The Focal - JM Lab Utopia III ‘Grande Utopia EM’ Loudspeaker

by admin on May 27, 2011 · 12 comments

in Loudspeakers, Stars

by Anthony Kershaw

Focal asks on its website whether the Grande Utopias are the best speakers in the world. It’s an almost impossible question to answer given audiophiles’ tastes, style, etc, but in other ways, it’s almost a simple question. I figured out my answer quite quickly, so resplendent are these extremely expensive monoliths from France.

I’ve heard most speakers that are (or have been) considered benchmarks, including those by Genesis, Wilson, previous JM Labs’ models, Hansen, Verity, and other favorites of mine. The Grande Utopia EMs are the third and last of my reviews for this family of speakers. The Scala certainly punched above its 30K weight, the larger Maestro gave even more of itself — both are magnificent speakers and will fit into any audiophile’s setup given they have the dosh. I did not review the fourth in line Stella, but have heard it at length. Yes, also magnificent and more of the same family likeness. With the EM Grandes, we jump the rails upping the price eighty thousand dollars. That’s a big matzah ball hanging there. Is the taste worth the price difference?

Of course the speakers are brilliant. They echo the family sound — open, clear sound, incredibly precise imaging and huge soundstage. The Scala and Maestro are both superb imitating live events and the Stella gets you even closer. But these Grande EMs will get you as close as present technology allows. Yes, a benchmark speaker.

In good spaces, with good ancillaries, very large, well-designed speakers can move lots of air and can fool the ear into suggesting to us we are elsewhere. Interestingly, no matter what volume was selected, the Grande Utopias delivered music in the most realistically grand fashion. Orchestras were laid out in front of me as if I were on the podium. Picking out an instrumentalist’s placement was a breeze, such was the specificity of the imaging. The delicious and tactile layering of the soundstage was an elixir caressing the ears on all types of music.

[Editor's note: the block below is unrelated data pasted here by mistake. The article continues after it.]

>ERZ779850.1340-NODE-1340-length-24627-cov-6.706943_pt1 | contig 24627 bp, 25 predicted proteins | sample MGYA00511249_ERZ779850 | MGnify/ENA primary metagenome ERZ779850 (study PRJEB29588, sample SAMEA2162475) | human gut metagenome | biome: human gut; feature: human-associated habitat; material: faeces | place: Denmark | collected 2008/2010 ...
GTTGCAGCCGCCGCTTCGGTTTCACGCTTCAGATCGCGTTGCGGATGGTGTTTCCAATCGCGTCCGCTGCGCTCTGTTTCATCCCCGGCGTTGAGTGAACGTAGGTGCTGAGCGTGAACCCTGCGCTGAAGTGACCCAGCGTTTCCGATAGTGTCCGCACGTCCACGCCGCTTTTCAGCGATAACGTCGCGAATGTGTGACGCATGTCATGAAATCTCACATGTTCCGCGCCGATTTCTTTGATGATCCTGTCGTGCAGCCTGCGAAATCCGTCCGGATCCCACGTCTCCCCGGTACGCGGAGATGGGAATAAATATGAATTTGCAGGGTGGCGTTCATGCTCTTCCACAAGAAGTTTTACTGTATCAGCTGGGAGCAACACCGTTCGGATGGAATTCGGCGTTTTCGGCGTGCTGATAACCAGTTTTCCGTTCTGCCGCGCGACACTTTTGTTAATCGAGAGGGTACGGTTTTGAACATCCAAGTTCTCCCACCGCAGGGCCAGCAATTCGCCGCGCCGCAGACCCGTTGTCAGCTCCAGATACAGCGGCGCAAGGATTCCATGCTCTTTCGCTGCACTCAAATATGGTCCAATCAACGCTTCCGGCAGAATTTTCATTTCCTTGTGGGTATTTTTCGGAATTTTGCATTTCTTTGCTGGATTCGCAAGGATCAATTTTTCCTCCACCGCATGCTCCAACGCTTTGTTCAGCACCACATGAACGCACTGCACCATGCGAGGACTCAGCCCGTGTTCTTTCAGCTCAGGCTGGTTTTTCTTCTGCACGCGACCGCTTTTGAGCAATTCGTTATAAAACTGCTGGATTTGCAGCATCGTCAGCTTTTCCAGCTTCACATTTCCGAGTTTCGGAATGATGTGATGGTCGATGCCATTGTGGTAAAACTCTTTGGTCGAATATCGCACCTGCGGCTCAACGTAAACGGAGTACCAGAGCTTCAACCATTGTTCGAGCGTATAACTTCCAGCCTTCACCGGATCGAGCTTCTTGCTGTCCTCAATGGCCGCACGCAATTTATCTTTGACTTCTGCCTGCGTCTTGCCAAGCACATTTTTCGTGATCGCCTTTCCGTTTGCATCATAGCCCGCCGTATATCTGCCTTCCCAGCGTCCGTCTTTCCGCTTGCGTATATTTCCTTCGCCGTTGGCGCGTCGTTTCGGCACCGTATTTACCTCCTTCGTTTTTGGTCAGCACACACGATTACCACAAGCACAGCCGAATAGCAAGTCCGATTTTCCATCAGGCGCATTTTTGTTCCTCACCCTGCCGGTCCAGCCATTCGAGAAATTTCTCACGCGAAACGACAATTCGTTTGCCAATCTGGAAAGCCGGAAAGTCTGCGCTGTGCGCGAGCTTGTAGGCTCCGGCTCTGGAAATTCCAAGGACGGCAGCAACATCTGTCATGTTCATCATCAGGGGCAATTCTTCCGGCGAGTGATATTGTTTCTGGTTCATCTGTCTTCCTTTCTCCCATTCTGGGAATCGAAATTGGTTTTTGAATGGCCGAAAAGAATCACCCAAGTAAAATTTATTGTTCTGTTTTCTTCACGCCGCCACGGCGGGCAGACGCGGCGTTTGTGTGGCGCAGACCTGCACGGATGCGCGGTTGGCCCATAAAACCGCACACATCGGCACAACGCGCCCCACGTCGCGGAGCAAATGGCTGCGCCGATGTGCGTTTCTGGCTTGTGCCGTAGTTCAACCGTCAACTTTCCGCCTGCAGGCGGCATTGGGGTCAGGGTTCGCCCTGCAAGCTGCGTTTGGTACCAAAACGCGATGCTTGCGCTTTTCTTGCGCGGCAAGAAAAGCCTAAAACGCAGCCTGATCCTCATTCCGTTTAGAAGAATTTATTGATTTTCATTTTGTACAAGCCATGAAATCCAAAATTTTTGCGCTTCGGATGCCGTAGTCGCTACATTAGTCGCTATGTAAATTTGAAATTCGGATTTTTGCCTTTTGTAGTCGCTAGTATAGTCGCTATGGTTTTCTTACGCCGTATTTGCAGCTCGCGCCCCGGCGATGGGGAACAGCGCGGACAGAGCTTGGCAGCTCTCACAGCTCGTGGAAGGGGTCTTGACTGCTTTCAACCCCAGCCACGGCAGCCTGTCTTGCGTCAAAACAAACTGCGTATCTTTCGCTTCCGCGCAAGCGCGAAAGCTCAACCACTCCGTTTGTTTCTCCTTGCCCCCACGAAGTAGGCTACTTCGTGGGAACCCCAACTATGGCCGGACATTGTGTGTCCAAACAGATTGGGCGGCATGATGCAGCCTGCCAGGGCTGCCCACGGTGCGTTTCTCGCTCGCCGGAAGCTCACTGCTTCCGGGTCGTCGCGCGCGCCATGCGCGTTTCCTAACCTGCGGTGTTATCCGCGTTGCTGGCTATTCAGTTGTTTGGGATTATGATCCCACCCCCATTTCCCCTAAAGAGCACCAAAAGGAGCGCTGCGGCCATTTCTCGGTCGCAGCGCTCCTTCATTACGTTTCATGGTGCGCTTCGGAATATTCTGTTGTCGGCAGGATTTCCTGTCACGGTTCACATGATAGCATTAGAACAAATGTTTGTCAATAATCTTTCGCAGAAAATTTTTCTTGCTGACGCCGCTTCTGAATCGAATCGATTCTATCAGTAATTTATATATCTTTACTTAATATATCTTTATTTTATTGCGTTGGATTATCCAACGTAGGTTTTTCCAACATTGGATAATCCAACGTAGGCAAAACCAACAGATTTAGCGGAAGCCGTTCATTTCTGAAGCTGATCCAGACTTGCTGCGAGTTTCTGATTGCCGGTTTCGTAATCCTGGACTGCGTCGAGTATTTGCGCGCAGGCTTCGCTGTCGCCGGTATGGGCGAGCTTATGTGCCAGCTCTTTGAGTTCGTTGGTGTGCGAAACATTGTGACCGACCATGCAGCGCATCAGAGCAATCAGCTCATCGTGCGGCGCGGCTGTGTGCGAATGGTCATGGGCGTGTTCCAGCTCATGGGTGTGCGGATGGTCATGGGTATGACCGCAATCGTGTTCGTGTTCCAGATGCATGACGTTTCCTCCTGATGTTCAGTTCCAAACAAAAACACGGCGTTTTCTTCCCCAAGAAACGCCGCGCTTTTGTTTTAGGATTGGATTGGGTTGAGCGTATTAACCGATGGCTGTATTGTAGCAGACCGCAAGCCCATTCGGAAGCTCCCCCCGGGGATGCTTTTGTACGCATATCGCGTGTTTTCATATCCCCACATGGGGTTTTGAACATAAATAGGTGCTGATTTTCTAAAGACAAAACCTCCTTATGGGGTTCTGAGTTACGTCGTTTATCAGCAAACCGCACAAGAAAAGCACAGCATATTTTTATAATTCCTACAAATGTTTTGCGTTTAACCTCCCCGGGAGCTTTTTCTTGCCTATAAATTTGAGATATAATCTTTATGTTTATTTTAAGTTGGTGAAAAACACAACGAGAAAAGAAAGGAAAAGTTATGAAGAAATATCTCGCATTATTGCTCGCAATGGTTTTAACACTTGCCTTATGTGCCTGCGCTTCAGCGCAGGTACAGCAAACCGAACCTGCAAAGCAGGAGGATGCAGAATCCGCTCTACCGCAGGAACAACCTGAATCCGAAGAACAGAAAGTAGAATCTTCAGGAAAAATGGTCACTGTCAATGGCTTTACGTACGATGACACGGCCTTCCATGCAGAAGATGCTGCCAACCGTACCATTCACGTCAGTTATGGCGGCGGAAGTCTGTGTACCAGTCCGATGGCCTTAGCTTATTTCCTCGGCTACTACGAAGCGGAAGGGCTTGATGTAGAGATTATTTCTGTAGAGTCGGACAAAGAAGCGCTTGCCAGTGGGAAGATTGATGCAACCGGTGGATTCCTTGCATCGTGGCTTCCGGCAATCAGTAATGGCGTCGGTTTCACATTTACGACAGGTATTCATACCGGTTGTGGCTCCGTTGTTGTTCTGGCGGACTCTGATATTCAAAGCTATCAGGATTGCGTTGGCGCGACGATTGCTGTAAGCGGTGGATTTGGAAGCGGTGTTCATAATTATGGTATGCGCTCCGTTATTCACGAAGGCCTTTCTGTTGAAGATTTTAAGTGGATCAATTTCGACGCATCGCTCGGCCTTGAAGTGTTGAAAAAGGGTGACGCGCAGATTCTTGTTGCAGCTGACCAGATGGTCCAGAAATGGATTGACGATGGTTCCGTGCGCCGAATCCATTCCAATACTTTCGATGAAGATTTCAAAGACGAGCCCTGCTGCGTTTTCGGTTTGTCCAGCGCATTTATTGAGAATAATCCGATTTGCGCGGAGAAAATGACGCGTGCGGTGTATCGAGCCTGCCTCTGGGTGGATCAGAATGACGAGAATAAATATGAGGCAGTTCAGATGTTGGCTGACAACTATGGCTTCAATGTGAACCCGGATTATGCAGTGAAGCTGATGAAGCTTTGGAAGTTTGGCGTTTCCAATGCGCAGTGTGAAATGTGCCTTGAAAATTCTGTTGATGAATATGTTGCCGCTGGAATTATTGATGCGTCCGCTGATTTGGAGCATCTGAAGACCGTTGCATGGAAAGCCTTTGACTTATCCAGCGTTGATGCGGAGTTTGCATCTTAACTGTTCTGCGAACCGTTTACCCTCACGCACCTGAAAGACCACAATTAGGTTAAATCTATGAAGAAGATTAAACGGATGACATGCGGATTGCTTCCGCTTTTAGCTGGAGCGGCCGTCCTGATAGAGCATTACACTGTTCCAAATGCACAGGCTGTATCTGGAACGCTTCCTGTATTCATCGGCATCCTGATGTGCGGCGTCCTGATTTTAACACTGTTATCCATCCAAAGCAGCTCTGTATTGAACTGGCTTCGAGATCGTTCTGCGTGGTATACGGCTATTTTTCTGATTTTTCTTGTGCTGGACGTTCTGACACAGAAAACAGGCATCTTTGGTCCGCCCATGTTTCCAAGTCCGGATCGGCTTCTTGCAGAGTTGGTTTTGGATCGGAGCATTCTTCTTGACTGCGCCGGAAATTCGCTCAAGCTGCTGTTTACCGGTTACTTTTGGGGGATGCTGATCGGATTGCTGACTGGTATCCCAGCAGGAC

Technically, these are masterpieces (detailed information and Specifications below). Much of the speaker is made of parts developed by Focal including the fabulous Beryllium tweeter, and ‘Focus Time’ and ‘Gamma Structure’, as used in the complete Utopia line. Focal explains the time delay and structure as ‘The very structured shape of the Grande Utopia EM immediately evokes a kind of spine. Stylistic effect? No because the design axis chosen for Utopia 3 brushes aside anything superfluous. Function justifies shape and if the Grande Utopia EM evokes a spine, it’s because it’s articulated. True Utopia DNA since the beginning, the Focus Time consists in placing the drivers in an arc shape to orientate them towards the listening point. This time, the Grande Utopia EM offers a mechanical adjustment to optimize the “Sweet Spot”, perfect listening point.

Articulating a 573lb (260kg) loudspeaker could have been considered as an unacceptable argument at least and without doubt as inconceivable. Thanks to a mechanical system operated by a handle placed in the back body of the tweeter compartment, the 4 upper enclosures of the Grande Utopia EM can spread out.

The Gamma structure role is simple. All the strength of the magnetic motor must be transmitted to the cone of the driver. If the loudspeaker moves, even in an imperceptible way (vibrations), it’s because there is energy loss.

The loudspeaker must oppose such an inertia and such a rigidity that it must stand up to this force: that’s the Gamma structure principle. To cope with vibrations, we called a French specialist, European leader in that field that put all its know-how to provide vibration cartographies of our cabinets. We can see that mass doesn’t solve everything, neither the thickness of the sides that sometimes reach 23/8” (6cm) thick MDF, but the addition of reinforcement perfectly placed thanks to the data analysis becomes dreadfully efficient.’

An accurate, if colourful, assessment of these two proprietary technologies.